Some sadness hangs over the Cubbyhole Cafe (10713 Main, 815-678-4624), a breakfast and lunch joint: owner Dan Nelson was seriously injured in a motorcycle accident last September and has yet to recover (a benefit on his behalf is set for June 23). But the Cubbyhole staff is carrying on, serving up tasty buckwheat pancakes, soups, and sandwiches. Pay attention to the daily specials, especially on Tuesdays, “Mexican day.” Regulars swear by the baby back ribs slathered in sweet sauce at J.W. Platek’s Restaurant and Brewery (8609 U.S. 12, 815-678-4078). Jim Platek, the effervescent chef-owner, also cooks up game in season; garbed in vegetable-patterned pants, he often pops out from the kitchen to say hello. At Mandino’s Chicago Grill (10004 Main, 815-678-3466) the specialties are hot dogs, Italian beef, burgers, and frozen custard, presented with more courtesy than shtick.

Broadway, both east and west of Main Street, is lined with spacious old frame houses that make it worth a walk. The house where you can stay, the Richmond Inn (10314 East at Broadway, 815-678-2505), dates from 1893 and now boasts a long porch and gazebo attached by a previous owner, an architect. Its five guest rooms range from $79 to $159, which includes not only the morning meal but wine and appetizers at cocktail hour.

West of Main and Broadway, bicyclists and hikers can connect to the Prairie Trail, an old railroad right-of-way that extends 26 miles between the Wisconsin border and Algonquin, Illinois. The trail passes a corner of Glacial Park (on Harts Road west of Route 31, 815-338-6223), a 3,000-acre conservation area maintained by the McHenry County Conservation District. Knit with hiking trails, the park contains bogs, marshes, woodlands, and a meandering section of Nippersink Creek, but its most notable characteristic is the kames–hills formed by glacial deposits–that afford dramatic views to the west. A good time to visit is October 20 and 21, when the park stages the Trail of History, a festival during which 250 participants reenact the settlement of the Northwest Territory. It’s $4 for adults and $1 for seniors and children under 12; those 3 and under are admitted free.

East of Richmond proper is Outfitters at the Richmond Hunt Club (on Route 173 just east of U.S. 12, 815-678-3271), a slick attempt to revive an old bird-hunting preserve. For $300, nonmembers can spend the day hunting pheasant, partridge, quail, and chukar with a dog and guide. There’s also a restaurant offering game. A stone’s throw away is Ginger Blossom (on Route 173 farther east of U.S. 12, 815-678-4015), an emporium and barn filled with unusual imports. The real Ginger Blossom (the former Ginger Gauger, wed to Evan Blossom) goes on buying trips all over–Nepal, India, Thailand, and Argentina–bringing back yak bells, camel saddlebags, and dowry chests. “You open up a camel bag and put it on the floor as a rug,” Ginger advises. The menagerie of life-size tin animal sculptures ($68 to $685) exhibited on the lawn comes from Guadalajara.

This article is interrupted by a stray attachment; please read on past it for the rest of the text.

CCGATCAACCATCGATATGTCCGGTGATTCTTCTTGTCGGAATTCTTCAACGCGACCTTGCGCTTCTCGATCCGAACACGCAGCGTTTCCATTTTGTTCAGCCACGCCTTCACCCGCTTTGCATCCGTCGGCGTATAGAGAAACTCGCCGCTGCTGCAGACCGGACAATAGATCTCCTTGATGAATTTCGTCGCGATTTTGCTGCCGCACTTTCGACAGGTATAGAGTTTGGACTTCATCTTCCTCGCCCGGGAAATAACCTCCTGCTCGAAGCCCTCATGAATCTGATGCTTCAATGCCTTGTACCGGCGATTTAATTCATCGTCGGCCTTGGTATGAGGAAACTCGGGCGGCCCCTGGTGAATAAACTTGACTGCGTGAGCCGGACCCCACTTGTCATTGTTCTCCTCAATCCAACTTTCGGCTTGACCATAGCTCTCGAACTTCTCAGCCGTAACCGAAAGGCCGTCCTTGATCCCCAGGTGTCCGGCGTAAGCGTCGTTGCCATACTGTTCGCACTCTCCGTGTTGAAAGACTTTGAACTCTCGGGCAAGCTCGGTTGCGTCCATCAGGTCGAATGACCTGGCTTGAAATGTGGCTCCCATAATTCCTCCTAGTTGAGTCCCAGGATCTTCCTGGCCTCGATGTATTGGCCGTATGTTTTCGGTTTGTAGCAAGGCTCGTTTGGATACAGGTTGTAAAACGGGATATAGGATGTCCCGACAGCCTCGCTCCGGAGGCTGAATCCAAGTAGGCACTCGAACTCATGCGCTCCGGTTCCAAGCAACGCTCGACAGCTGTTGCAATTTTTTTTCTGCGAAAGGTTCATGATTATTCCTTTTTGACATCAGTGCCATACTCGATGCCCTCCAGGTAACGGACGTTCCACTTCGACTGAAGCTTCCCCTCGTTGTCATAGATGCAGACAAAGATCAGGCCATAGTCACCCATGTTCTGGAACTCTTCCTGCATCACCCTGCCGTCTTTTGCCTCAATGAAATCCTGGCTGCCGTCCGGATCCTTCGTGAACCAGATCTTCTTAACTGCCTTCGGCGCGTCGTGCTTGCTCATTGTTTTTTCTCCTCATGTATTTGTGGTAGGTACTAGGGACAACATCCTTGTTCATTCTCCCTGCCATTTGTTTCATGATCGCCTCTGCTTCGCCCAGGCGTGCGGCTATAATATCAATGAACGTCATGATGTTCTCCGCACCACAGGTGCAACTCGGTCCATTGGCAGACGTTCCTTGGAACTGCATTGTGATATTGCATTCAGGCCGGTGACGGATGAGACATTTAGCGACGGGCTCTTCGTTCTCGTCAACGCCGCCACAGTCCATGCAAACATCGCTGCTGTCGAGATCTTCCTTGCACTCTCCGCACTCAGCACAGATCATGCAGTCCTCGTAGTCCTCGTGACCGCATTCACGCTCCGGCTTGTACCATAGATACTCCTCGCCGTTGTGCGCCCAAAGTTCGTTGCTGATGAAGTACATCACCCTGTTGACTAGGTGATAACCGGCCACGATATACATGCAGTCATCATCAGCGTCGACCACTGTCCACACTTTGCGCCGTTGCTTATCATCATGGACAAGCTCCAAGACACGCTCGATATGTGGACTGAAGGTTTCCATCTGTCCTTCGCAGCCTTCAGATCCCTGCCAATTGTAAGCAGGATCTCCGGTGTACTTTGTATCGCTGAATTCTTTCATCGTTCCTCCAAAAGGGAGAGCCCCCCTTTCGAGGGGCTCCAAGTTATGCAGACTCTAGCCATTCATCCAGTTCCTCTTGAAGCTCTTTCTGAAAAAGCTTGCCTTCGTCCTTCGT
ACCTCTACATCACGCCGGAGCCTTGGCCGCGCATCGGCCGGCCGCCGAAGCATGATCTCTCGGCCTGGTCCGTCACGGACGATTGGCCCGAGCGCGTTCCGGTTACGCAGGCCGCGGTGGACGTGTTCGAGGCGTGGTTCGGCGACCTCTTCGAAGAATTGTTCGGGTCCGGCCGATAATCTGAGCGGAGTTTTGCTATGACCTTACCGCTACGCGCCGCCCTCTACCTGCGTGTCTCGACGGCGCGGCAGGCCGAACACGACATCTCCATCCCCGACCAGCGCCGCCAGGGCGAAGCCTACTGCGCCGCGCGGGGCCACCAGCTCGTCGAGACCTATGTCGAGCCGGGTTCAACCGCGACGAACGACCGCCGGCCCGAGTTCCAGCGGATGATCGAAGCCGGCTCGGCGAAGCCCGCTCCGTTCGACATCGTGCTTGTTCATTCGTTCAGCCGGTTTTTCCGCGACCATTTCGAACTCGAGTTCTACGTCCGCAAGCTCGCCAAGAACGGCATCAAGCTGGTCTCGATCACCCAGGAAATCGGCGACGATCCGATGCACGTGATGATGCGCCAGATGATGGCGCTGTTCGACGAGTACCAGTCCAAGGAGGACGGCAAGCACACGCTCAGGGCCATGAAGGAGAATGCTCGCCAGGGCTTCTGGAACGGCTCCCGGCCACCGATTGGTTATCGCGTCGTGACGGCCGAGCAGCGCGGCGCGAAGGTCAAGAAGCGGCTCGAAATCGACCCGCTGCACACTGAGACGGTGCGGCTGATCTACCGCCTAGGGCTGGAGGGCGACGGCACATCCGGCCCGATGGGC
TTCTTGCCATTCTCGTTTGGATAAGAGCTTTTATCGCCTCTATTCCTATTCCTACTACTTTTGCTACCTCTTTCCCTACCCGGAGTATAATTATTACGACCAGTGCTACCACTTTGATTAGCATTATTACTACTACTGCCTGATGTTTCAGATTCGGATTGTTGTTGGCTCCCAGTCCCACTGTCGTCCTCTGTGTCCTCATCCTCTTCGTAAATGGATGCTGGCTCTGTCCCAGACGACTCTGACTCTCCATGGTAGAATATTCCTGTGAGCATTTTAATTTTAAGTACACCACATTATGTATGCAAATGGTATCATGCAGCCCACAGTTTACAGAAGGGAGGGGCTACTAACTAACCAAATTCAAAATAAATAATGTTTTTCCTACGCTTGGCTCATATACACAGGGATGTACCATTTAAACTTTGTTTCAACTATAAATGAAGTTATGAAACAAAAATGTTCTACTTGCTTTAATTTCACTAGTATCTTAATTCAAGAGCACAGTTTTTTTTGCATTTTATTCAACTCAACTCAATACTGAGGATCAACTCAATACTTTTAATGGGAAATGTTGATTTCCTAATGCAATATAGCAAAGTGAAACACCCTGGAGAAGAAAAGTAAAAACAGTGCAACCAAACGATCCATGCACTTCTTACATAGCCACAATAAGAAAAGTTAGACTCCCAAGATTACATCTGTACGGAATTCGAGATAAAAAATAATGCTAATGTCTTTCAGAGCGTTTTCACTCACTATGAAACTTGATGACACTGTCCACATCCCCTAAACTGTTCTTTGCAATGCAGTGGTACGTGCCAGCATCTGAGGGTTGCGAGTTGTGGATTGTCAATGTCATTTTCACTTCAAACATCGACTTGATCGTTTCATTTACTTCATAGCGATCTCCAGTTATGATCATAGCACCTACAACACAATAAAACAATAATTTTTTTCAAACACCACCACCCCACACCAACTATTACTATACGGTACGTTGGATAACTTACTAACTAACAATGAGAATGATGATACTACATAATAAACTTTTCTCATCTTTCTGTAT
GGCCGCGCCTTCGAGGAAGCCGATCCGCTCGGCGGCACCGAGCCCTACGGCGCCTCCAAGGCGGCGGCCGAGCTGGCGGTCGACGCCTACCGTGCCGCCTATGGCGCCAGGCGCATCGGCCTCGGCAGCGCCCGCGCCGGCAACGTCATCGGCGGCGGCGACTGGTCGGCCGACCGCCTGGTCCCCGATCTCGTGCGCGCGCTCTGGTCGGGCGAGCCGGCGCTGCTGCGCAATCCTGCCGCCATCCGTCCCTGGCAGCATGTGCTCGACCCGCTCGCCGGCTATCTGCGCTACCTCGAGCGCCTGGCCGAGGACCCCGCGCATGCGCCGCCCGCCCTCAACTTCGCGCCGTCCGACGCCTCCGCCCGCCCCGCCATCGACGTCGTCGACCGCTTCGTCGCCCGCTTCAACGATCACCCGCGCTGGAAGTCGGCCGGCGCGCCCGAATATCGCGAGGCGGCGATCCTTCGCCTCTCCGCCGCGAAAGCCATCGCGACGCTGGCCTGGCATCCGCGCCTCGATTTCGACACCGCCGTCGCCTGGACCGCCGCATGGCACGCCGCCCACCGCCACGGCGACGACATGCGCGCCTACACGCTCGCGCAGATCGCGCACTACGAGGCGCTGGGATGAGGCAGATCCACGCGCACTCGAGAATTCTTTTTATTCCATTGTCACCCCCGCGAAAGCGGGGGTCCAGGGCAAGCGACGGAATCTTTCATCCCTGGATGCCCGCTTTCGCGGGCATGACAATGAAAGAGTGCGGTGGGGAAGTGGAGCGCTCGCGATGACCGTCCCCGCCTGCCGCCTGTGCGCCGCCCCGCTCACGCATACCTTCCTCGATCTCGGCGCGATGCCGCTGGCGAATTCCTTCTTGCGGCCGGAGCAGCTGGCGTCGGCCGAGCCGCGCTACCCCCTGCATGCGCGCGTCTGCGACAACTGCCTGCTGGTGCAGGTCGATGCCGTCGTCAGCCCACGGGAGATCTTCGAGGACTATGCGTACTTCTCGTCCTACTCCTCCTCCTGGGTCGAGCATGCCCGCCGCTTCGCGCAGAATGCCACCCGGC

Since 1982 the Richardsons of Richardson Farm (9407 Richardson Road south of Route 173 in Spring Grove, 815-675-2297), a 450-acre plot that’s been in the family since 1840, have raised and sold Christmas trees. Now, following a trend toward what son George Richardson calls “agri-tainment,” the family is launching a new venture–a corn maze. An Idaho designer is fashioning three puzzles on 18 acres, including a kiddie maze and one that could take up to three hours to get through; George claims it will be Illinois’ largest. The attraction opens July 21 and runs through October 29 on Saturdays and Sundays from 10 AM to dusk. Tickets are $7 for adults, $5 for children; hot dogs, drinks, and (natch) sweet corn will be sold.

This marks the 18th year for the Illinois Storytelling Festival (Village Park, at Main and Bliven in Spring Grove, 815-344-0181, www. storytelling.org), to be held July 28 and 29. Tale spinners will perform continuously under five tents; there’ll also be a liars’ contest and a “swapping ground” where anyone can get up and yammer. Among the name performers expected are Chicagoan Beth Horner, Barbara McBride-Smith, who brings humor to Greek myths, and California’s Angela Lloyd, who employs spoons and a washboard as props. The event begins at noon on Saturday, 10 AM on Sunday; it’s $10 for adults, $8 for seniors, $5 for youngsters 9 to 15, and free for those 8 and under.

–Grant Pick

Art accompanying story in printed newspaper (not available in this archive): illustrations/Heather McAdams.